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skiphunt

Why is Photo STILL on sale?!

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I was excited about Affinity Photo for iPad. I trusted the company and bought it at launch before any reviews or feedback for $19.99. This was supposed to be a temporary early adopter discount before it went up to $29.99. Only, in the last 7 months since launch, it’s only been $29.99 for one week. It’s even been discounted as low as $9.99 a couple of times and now it’s $14.99.

 

If I’d been able to actually use Photo at launch, it wouldn’t have bothered me as much, but it was horribly buggy at launch and for months after. I even bought a new iPad Pro with hope that would make photo run better. It didn’t. 

 

So, I basically, stupidly paid a premium price for the agonizing privilege of being a beta tester. Had I waited until the app had been properly tested by all of the other suckers, I could’ve picked it up for $9.99.

 

What’s done is done, but I can say that I’ve lost a fair amount of trust in this company, and I for one will NOT be foolish enough to buy one of your apps at launch again. Fool me once... :(

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Maybe you should come to Australia. We had to pay $39 AUD. Even at that price I consider it a bargain. One off payment (not subscription), great support and an amazing app to boot. I guess we all have different expectations of our purchases.


IPad Pro 10.5/512GB lpadOS 13.1.3  Affinity Photo 1.8 Affinity Design 1.8 Publisher for iPad ?

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First off, like I said... had I not had to basically pay a premium to have a buggy, unusable app at launch, and for months following... I wouldn't have minded basically paying a premium price for an app that would ultimately settle on less expensive pricing than what I paid. It's unacceptable to pay premium app prices for apps that barely even work. So, YOU give me an effin' break. 

 

I even bought an effin' brand new iPad Pro... mostly because I thought all the problems with Affinity Photo were related to it not being able to run on an Air2. I didn't need to invest in a new machine, because the problems were with Affinity Photo, NOT the hardware.

 

Secondly, I'm giving Affinity honest customer feedback. Maybe they'll think twice before launching an app that wasn't ready for prime-time. Don't tell me they didn't know the app wasn't ready for general use. It was a complete dog out of the gate. They launched an app they knew wasn't ready, charged what was allegedly a bargain launch price... simply because they wanted to sell a lot of units on the tail of being featured at the Apple presentation. They obviously didn't consider (or care) how the customers would have to deal with an app that was freakin' buggy as hell.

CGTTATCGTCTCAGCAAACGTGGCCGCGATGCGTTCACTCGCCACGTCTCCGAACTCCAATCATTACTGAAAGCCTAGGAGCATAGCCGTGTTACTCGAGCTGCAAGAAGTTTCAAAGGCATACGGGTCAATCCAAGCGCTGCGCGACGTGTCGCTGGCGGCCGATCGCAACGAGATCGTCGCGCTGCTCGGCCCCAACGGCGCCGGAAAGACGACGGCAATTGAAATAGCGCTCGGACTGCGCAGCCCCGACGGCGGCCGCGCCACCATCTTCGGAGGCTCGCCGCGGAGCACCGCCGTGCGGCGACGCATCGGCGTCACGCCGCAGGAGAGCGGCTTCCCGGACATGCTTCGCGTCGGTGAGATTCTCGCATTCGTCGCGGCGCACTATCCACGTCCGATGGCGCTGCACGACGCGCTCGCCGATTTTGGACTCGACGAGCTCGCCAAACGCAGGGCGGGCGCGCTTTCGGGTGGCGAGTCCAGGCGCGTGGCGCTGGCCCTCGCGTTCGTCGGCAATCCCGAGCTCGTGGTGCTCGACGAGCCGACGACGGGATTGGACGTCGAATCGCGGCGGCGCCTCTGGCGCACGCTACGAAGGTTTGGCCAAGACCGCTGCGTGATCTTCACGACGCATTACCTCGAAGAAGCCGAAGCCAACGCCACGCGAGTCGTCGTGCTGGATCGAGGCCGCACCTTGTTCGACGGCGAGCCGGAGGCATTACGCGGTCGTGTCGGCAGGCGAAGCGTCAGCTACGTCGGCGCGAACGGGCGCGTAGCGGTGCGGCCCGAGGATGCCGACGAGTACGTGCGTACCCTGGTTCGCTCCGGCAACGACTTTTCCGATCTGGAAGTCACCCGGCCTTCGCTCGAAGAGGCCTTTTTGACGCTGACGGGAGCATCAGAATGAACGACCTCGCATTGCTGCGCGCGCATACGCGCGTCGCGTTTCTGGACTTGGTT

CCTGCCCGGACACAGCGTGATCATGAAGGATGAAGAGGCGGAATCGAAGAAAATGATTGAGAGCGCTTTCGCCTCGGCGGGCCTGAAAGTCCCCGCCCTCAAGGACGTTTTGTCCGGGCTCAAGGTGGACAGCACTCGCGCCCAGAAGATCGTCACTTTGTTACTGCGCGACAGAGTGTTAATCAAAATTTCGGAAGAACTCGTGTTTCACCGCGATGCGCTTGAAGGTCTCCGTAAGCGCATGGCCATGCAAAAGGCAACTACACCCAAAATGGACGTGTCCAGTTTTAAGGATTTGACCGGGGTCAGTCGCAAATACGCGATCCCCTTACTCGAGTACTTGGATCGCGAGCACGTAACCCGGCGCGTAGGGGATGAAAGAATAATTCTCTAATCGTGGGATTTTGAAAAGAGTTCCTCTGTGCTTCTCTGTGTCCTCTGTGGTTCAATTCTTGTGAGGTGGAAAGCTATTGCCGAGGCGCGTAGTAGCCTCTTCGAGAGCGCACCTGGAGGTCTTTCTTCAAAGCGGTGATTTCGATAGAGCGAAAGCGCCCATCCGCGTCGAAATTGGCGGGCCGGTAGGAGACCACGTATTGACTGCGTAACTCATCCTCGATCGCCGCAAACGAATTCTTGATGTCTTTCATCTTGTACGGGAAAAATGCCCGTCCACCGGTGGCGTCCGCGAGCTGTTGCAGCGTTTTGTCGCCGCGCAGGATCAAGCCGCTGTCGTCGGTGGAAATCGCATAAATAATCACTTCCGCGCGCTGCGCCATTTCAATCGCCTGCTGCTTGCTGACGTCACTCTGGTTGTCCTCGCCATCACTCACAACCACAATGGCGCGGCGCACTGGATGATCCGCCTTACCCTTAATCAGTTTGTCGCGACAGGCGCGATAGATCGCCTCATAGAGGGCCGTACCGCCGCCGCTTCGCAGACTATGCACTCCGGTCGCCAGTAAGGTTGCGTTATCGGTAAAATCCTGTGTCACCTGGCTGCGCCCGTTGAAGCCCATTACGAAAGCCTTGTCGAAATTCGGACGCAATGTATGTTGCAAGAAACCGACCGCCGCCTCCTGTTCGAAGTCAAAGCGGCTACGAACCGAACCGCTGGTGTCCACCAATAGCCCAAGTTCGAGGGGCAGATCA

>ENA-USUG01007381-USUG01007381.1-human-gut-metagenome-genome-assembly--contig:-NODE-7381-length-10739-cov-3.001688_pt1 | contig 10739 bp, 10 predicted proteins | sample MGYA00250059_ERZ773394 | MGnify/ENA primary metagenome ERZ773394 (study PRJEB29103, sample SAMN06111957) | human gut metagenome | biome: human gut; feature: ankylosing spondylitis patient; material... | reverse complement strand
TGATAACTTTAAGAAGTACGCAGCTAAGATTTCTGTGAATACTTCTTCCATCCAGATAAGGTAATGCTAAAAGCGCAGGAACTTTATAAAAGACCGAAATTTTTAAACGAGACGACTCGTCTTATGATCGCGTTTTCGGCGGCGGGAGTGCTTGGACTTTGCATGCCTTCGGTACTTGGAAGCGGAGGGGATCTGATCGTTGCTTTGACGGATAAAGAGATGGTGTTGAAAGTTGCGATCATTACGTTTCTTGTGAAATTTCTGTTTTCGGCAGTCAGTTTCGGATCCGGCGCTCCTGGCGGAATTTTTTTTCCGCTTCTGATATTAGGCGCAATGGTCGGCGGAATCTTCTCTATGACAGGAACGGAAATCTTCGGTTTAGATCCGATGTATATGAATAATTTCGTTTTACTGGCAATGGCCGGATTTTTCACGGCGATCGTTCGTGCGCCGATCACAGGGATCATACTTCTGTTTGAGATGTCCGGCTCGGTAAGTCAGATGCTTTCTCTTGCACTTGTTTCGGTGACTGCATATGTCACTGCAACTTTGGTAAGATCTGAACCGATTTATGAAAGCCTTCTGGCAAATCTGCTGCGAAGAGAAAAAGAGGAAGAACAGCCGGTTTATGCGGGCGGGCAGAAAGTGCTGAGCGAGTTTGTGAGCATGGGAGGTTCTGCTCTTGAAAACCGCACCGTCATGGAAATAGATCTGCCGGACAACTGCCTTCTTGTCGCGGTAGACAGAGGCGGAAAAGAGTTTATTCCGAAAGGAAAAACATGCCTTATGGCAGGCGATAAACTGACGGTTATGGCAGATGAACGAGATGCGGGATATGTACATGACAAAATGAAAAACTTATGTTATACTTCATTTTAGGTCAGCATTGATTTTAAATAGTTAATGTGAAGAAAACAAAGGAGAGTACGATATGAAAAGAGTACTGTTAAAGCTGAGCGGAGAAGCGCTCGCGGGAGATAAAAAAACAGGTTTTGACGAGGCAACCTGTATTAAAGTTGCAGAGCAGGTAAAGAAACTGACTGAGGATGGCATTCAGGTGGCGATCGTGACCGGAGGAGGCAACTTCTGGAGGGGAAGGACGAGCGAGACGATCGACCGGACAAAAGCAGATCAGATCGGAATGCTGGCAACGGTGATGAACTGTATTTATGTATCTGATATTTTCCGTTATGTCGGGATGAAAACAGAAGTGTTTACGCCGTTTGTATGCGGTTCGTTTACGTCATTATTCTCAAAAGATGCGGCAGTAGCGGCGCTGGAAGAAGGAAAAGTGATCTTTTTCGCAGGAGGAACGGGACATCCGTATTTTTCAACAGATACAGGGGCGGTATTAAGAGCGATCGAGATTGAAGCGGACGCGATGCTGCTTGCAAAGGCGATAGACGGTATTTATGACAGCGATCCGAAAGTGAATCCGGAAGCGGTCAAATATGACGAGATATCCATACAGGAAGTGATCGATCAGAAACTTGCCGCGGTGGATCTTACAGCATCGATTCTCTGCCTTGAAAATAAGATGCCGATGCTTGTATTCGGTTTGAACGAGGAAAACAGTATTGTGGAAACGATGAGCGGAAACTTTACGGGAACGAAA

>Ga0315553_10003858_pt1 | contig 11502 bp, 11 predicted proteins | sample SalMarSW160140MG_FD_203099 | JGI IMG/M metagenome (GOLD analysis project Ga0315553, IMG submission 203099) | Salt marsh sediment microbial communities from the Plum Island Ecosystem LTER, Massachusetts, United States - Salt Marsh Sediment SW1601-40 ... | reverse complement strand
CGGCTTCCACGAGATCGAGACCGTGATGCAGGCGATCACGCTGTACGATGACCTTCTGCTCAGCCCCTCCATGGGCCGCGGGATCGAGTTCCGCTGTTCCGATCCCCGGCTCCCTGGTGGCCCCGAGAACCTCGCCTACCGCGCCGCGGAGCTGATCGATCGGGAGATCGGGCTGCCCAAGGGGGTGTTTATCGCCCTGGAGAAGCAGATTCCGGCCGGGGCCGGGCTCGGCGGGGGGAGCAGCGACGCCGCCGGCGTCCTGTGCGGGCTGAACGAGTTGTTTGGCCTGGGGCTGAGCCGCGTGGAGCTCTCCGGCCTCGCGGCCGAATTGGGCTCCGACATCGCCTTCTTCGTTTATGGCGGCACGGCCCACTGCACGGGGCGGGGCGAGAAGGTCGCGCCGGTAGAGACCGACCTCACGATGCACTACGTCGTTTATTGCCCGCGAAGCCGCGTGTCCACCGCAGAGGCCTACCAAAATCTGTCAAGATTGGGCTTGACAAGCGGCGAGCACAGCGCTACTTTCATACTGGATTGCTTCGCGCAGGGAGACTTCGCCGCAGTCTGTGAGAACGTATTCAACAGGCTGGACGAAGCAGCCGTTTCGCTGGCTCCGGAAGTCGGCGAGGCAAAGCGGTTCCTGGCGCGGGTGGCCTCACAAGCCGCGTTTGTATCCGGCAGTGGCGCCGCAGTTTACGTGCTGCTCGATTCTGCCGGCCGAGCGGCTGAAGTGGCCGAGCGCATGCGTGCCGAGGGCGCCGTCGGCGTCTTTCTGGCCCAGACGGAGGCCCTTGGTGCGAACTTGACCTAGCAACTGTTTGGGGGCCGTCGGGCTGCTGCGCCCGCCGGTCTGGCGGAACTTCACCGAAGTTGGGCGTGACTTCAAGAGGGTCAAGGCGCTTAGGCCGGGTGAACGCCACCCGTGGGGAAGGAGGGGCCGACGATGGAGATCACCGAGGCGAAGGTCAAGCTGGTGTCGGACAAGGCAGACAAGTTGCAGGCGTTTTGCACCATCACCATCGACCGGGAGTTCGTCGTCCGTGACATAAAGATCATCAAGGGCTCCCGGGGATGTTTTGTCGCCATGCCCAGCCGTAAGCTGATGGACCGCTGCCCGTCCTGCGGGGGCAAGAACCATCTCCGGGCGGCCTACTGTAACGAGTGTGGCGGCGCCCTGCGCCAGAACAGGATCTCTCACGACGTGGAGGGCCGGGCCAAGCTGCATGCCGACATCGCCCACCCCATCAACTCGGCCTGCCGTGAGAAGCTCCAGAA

That said, I'm not asking for a refund. I'm not asking for anything at all. I'm just stating that although I'll continue to use Affinity Photo (now that it's mostly useabl), I won't necessarily be buying another app from this company. At least, I won't be foolish enough to buy an Affinity app at launch again. I'll just wait for all the early adopters to pay the premium cost, as well as all the aggravating time on a paid beta, and only after that period will I'll consider buying again, only after several updates and confirmation that the app is stable. Maybe even just wait for these deep sales they like to have. I bought on launch and didn't question the cost because I trusted this company to deliver a great and stabile product for a fair price. With this launch, they sadly disappointed and lost my trust.

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Buggy software seems to be the norm these days, although it has always been released with defects in -- sometimes lots of them. I worked in software quality and have direct experience.

A dilemma is that it is almost impossible to find all defects and arrival rates are often on a negative exponential curve. A practical question for developers is 'how many defects do you want to release with the software' rather than 'when will the number of defects be negligible'. Software development is highly front-loaded in costs -- you have to pay loads before you have anything to sell, and there's huge pressure to get it out there, especially if you can find a friendly, tolerant market (unlike for example, medical and military customers, who pay a lot and must have very high quality systems).